Nine out of 10 parents believe their kids will pursue higher education,1 but with college costs continuing to rise, it can feel like an insurmountable task. Use the following resources to answer common client concerns and demonstrate how a 529 plan can help your clients pursue their college-savings goals.
In 2016-2017, the average cost of a year at an in-state public university was approximately $20,000, while a year of private school was more than $45,000.2 When you consider a household with multiple children, affording this is no small feat.
The average graduate leaves college with around $37,000 of debt.4 Outstanding student debt in the U.S. has swelled to approximately $1.34 trillion, surpassing those of credit cards ($784 billion) and auto loans ($1.19 trillion).5 When clients consider this, the question becomes not “How can I afford to save?” but “How can I afford not to save?”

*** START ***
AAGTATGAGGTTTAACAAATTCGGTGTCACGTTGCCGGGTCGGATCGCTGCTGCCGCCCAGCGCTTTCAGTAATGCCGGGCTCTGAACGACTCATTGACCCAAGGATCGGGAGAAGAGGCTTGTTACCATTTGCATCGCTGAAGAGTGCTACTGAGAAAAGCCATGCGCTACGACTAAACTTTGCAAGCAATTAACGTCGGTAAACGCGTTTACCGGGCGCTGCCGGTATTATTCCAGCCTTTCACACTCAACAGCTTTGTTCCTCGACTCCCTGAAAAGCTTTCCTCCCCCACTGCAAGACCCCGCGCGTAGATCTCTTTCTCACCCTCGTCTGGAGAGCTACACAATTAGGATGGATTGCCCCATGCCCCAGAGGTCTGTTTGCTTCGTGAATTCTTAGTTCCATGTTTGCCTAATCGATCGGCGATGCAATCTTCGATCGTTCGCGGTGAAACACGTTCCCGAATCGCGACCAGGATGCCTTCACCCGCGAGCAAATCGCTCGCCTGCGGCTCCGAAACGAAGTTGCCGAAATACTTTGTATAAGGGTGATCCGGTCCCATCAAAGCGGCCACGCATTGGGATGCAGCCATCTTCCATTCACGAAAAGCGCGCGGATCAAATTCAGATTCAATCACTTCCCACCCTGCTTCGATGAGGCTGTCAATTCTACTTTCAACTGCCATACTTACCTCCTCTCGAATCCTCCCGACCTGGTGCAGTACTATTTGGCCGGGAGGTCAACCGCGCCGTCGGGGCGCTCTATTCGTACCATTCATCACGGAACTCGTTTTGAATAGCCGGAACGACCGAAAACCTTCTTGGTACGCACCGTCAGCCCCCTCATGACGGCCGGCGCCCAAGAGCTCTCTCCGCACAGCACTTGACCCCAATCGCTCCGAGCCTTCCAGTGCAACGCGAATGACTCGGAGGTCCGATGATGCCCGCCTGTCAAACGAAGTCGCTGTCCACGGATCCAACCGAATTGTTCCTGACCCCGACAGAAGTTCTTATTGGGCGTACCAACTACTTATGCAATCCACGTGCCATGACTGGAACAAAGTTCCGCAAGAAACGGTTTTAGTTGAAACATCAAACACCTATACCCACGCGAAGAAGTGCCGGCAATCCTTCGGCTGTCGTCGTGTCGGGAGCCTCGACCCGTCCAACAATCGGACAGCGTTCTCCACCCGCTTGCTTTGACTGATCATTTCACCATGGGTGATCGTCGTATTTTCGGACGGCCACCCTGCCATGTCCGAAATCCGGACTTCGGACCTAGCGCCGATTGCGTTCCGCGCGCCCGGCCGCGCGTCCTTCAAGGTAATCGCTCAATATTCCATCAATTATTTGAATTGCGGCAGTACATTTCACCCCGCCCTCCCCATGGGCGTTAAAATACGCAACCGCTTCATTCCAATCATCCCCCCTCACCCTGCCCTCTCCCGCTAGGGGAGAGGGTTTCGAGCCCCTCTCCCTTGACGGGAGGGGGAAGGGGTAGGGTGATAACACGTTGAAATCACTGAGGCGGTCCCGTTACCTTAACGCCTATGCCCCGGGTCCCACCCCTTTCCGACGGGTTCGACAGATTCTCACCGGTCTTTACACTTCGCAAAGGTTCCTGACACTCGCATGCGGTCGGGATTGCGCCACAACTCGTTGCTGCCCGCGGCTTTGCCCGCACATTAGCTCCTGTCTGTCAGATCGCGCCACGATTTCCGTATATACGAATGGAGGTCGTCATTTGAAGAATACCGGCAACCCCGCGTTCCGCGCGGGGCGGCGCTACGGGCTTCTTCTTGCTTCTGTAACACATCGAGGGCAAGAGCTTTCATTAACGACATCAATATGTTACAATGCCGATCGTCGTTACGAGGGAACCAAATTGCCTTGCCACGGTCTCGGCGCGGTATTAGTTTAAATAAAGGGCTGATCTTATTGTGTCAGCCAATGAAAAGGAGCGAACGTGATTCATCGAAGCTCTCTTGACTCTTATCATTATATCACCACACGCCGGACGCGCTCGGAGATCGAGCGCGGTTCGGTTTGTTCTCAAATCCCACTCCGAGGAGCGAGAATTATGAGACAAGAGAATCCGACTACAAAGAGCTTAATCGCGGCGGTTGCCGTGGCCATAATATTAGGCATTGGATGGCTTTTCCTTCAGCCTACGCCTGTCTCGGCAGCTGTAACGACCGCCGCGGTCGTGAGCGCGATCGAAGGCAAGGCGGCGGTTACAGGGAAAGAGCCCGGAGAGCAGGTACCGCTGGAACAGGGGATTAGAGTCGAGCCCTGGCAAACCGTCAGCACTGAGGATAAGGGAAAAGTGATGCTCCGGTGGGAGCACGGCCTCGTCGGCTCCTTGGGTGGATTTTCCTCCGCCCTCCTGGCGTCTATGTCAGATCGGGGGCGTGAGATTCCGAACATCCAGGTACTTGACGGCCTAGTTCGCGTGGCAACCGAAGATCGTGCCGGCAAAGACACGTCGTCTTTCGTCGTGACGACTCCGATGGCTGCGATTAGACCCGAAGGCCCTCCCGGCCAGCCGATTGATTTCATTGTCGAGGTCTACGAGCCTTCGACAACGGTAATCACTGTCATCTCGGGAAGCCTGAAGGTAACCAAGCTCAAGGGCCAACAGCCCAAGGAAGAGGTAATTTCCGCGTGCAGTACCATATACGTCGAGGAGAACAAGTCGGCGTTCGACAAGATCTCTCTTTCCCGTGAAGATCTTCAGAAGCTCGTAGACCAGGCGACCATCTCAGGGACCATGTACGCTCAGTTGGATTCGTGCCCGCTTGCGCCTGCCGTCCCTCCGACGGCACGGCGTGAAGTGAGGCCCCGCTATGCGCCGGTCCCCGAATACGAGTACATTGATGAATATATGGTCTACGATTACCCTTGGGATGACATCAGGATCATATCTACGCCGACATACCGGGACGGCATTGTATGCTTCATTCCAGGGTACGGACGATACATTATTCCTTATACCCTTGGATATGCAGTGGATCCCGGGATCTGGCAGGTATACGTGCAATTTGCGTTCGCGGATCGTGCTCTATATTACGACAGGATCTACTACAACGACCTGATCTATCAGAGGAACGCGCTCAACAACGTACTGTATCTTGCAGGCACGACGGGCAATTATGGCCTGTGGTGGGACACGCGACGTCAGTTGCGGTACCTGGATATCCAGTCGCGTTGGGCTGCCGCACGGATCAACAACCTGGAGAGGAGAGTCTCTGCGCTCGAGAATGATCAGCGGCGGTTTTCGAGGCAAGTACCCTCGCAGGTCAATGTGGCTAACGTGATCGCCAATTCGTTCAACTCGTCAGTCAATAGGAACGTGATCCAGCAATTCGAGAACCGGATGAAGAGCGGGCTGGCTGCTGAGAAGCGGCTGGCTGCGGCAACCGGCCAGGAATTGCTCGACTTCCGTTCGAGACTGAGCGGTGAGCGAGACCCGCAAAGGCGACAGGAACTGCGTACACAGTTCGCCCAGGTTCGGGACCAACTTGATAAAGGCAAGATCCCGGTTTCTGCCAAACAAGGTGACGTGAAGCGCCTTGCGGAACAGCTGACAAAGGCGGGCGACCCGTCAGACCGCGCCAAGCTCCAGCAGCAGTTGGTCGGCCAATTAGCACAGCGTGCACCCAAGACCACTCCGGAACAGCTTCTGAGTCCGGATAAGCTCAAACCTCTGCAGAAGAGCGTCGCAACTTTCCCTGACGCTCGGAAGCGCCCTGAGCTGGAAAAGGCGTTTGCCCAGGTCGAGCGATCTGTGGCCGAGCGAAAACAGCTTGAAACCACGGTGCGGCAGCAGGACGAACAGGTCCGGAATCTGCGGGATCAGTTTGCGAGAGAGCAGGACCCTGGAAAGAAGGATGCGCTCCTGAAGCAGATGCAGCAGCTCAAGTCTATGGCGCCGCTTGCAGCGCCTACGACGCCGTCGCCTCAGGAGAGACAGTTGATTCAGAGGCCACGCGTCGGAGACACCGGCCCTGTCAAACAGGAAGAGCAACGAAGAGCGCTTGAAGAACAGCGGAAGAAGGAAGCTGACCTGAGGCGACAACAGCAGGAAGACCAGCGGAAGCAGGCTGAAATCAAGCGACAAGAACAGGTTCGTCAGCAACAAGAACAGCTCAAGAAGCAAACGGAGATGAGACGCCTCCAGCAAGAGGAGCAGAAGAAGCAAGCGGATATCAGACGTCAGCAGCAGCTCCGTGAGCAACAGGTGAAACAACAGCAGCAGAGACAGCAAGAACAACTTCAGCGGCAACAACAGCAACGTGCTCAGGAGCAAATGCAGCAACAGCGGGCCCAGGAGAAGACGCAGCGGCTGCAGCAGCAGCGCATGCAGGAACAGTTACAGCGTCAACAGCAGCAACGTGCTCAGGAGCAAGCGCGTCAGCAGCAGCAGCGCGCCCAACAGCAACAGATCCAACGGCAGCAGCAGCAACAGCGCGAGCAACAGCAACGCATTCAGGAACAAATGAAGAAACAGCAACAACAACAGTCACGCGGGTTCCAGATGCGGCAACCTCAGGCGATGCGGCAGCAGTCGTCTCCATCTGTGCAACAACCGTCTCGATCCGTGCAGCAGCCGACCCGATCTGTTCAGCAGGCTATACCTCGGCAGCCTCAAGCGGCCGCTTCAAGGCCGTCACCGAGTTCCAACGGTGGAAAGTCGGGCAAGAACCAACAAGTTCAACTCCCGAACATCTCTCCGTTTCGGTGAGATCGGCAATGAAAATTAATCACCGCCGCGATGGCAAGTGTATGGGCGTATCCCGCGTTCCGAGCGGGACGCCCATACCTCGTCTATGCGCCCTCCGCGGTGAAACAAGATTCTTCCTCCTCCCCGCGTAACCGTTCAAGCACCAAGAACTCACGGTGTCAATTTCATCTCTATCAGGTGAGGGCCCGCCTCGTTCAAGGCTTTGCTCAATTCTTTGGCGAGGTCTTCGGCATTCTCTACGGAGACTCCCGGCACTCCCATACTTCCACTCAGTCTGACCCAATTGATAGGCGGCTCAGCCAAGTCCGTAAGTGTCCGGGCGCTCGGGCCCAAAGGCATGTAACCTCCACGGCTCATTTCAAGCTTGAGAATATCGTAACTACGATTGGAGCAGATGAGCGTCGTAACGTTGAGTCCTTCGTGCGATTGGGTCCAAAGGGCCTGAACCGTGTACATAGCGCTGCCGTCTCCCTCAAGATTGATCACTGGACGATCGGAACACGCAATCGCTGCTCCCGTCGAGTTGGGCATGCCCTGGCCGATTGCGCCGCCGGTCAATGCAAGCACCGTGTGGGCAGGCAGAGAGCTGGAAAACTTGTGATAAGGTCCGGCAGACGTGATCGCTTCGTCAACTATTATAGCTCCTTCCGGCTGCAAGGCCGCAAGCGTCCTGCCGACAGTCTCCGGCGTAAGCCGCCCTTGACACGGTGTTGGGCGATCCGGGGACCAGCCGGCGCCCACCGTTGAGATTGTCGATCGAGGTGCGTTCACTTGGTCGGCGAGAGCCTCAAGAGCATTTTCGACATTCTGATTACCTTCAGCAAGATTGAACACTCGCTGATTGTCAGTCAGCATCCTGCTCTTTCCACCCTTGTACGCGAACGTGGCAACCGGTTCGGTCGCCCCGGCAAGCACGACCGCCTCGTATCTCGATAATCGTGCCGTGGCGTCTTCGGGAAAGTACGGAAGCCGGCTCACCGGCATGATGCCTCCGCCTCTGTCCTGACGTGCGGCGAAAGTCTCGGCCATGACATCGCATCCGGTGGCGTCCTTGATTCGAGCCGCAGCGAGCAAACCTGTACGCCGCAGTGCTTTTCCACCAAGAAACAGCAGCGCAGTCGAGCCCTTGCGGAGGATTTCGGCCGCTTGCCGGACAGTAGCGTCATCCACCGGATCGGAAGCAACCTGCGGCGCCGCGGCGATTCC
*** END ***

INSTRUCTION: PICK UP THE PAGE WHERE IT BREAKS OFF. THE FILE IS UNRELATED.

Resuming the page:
Saving for college with a 529 account can represent an advantage over taxable accounts.
Saving for college is often a family affair, with parents, grandparents and even beneficiaries contributing to the goal. Opening a college savings account allows everyone to pitch in.
Investments are not FDIC-insured, nor are they deposits of or guaranteed by a bank or any other entity, so they may lose value.
Investors should carefully consider investment objectives, risks, charges and expenses. This and other important information is contained in the fund prospectuses and summary prospectuses, which can be obtained from a financial professional and should be read carefully before investing.
This content, developed by Capital Group, home of American Funds, should not be used as a primary basis for investment decisions and is not intended to serve as impartial investment or fiduciary advice.
Regular investing does not ensure a profit or protect against loss. Investors should consider their willingness to keep investing when share prices are declining.